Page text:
Google's NFC Payments Push Not Just about Payments

The Wall Street Journal is reporting that Google has joined forces with MasterCard and Citigroup (in addition to POS provider VeriFone) on NFC and mobile payments. This follows up on a Bloomberg story last week about Google and VeriFone launching a limited test of NFC-enabled payments in which Google was paying for the installation of new POS hardware at selected stores:

The company will pay for installation of thousands of special cash-register systems from VeriFone Systems Inc. (PAY) at merchant locations, said one of the people, who requested anonymity because Google’s plans haven’t been made public. The registers would accept payments from mobile phones equipped with so-called near-field-communication technology.

According to the WSJ story, the Google effort is about much more than developing mobile wallets. It's equally about consumer analytics and ad targeting:

The Internet giant is aiming to make mobile payments easier in a bid to boost its advertising business. The planned payment system would allow Google to offer retailers more data about their customers and help them target ads and discount offers to mobile-device users near their stores, these people said. Google isn't expected to get a cut of the transaction fees.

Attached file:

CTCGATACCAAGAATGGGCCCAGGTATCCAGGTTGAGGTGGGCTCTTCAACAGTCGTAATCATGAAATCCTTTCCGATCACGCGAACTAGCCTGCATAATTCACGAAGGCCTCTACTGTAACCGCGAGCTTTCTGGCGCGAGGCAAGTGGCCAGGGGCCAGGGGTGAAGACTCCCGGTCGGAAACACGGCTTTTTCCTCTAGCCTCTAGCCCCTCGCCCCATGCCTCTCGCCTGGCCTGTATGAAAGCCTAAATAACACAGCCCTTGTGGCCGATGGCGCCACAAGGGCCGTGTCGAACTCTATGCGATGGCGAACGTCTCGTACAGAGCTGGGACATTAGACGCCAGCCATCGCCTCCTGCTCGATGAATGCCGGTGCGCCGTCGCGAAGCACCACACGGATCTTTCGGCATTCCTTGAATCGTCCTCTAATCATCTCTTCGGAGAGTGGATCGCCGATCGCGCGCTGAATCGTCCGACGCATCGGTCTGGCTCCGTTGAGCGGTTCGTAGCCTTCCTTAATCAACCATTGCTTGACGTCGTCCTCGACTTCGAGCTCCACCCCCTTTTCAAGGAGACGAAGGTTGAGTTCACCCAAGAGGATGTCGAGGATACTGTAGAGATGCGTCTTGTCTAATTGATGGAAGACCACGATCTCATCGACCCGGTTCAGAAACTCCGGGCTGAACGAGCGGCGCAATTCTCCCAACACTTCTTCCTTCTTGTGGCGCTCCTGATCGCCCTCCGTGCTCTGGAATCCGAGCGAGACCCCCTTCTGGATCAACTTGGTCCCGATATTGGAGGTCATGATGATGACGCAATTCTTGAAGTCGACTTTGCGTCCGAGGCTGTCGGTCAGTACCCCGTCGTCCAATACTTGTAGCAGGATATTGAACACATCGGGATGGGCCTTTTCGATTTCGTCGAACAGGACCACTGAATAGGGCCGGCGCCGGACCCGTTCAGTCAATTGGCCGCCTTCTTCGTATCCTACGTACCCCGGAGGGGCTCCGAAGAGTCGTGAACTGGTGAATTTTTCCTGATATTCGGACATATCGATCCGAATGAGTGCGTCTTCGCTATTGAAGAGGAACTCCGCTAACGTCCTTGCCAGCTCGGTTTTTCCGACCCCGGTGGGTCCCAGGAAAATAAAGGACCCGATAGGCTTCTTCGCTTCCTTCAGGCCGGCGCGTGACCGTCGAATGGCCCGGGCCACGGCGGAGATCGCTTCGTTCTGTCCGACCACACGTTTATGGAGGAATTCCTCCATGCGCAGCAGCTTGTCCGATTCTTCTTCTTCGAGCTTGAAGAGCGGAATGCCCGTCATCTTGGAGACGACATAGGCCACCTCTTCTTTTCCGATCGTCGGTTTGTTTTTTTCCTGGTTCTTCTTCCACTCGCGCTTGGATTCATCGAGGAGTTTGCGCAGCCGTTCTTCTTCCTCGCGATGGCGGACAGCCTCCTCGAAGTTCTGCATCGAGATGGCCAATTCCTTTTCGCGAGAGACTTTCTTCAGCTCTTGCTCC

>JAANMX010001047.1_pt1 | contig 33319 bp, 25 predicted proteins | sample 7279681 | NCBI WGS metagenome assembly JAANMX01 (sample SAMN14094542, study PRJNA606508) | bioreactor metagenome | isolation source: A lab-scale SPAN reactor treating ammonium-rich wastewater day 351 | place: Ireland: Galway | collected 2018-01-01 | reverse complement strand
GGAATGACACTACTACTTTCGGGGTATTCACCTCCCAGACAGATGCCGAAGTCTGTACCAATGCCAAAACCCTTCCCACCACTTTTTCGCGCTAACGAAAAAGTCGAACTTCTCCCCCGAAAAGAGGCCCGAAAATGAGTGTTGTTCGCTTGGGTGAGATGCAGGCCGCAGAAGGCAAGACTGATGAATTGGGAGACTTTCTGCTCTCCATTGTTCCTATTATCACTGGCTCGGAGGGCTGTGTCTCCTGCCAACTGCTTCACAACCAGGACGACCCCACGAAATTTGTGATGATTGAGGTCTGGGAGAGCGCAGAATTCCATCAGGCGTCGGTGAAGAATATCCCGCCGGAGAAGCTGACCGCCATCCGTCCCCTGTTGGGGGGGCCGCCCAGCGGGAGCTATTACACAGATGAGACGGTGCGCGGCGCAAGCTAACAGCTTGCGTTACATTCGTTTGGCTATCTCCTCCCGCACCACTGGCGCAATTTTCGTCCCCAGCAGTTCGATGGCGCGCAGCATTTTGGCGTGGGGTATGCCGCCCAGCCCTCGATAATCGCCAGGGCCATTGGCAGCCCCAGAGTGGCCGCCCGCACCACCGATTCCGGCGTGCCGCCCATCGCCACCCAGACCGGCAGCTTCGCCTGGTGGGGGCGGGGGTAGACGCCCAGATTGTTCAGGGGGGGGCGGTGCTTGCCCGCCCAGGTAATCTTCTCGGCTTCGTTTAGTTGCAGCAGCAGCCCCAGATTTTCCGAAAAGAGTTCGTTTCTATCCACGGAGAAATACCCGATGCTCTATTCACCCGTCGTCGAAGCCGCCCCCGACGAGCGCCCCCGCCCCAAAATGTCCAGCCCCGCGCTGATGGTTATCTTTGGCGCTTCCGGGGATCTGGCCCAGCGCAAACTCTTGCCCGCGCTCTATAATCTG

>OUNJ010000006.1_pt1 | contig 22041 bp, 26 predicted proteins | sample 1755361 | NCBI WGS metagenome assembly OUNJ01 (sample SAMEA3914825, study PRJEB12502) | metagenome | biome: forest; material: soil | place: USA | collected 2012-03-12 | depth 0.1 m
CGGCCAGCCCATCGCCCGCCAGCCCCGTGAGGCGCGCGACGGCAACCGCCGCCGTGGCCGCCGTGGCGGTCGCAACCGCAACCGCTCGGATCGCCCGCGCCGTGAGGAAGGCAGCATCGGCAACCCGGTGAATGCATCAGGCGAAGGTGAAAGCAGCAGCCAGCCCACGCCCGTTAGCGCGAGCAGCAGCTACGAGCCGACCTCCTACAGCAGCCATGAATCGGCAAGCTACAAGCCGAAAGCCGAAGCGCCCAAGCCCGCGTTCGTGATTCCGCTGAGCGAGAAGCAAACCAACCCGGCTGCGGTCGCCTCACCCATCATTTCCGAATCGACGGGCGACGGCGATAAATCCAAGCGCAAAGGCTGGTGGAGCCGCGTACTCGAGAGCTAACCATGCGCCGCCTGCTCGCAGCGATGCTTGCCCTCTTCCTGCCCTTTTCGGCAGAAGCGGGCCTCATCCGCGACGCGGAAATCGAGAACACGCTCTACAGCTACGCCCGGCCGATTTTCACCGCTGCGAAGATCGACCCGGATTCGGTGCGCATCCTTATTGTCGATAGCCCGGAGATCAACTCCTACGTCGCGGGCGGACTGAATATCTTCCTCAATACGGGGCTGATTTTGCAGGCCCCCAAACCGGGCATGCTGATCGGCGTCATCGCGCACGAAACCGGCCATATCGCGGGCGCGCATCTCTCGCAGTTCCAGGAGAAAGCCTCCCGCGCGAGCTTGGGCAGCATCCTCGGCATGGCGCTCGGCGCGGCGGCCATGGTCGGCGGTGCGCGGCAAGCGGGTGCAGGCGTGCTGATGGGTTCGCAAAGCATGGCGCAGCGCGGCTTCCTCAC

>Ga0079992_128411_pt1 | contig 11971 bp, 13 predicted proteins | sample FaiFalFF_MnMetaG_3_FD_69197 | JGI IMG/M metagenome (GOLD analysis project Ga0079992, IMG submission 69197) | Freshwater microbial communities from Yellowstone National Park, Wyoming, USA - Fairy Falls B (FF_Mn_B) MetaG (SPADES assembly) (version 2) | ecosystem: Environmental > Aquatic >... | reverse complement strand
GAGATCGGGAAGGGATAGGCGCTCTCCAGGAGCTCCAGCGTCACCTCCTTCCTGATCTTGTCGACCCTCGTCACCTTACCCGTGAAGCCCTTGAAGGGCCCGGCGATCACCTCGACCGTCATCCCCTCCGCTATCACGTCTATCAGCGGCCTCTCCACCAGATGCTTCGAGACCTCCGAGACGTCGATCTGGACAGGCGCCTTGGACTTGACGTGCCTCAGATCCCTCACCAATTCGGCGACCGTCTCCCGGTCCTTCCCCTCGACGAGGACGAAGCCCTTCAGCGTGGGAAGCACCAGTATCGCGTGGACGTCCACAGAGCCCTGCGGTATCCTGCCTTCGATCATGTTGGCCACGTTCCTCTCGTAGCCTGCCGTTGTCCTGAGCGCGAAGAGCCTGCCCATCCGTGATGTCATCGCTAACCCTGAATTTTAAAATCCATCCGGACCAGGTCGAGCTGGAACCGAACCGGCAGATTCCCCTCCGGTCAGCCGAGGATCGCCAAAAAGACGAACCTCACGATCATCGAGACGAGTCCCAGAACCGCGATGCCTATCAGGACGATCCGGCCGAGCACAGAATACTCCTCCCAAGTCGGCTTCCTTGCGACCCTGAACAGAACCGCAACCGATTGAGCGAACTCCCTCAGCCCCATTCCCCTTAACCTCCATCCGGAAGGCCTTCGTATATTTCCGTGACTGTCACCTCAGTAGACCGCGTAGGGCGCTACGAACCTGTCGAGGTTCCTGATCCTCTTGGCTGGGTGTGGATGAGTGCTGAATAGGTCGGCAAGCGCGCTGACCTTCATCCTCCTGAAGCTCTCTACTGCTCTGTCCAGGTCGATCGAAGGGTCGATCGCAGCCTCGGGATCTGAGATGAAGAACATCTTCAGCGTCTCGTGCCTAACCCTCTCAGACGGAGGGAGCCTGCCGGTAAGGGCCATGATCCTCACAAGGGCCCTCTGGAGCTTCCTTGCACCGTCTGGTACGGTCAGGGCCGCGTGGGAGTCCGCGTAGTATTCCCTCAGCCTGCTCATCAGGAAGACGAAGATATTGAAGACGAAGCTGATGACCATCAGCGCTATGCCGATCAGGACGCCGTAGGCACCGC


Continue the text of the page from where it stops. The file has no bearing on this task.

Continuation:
The project, which is in its early stages, would allow holders of Citigroup-issued debit and credit cards to pay for purchases by activating a mobile-payment application developed for one current model and many coming models of Android phones. The idea is to turn the phones into a kind of electronic wallet.

These phone users also would be able to get targeted ads or discount offers, which Google hopes to sell to local merchants. They also could manage credit-card accounts and track spending through an application on their smartphone, the people said.

While advertising or couponing based on consumer purchase history is nothing new in the "offline" world, this "closed loop" capability would raise major privacy concerns simply because Google is involved.

The WSJ cites a Federal Reserve report (citing third party data) that estimates an existing infrastructure of 70 million "contactless devices" (cards) and 150,000 readers in the US. The WSJ report also says that Wal-Mart confirmed that it had discussions with Google about NFC payments but didn't say anything beyond that.

There's lots of jockeying for position right now among carriers, credit card issuers and to a lesser degree hardware makers as everyone tries to line up to get a piece of what is expected to be a very substantial mobile payments market. 

More stories about mobile payments: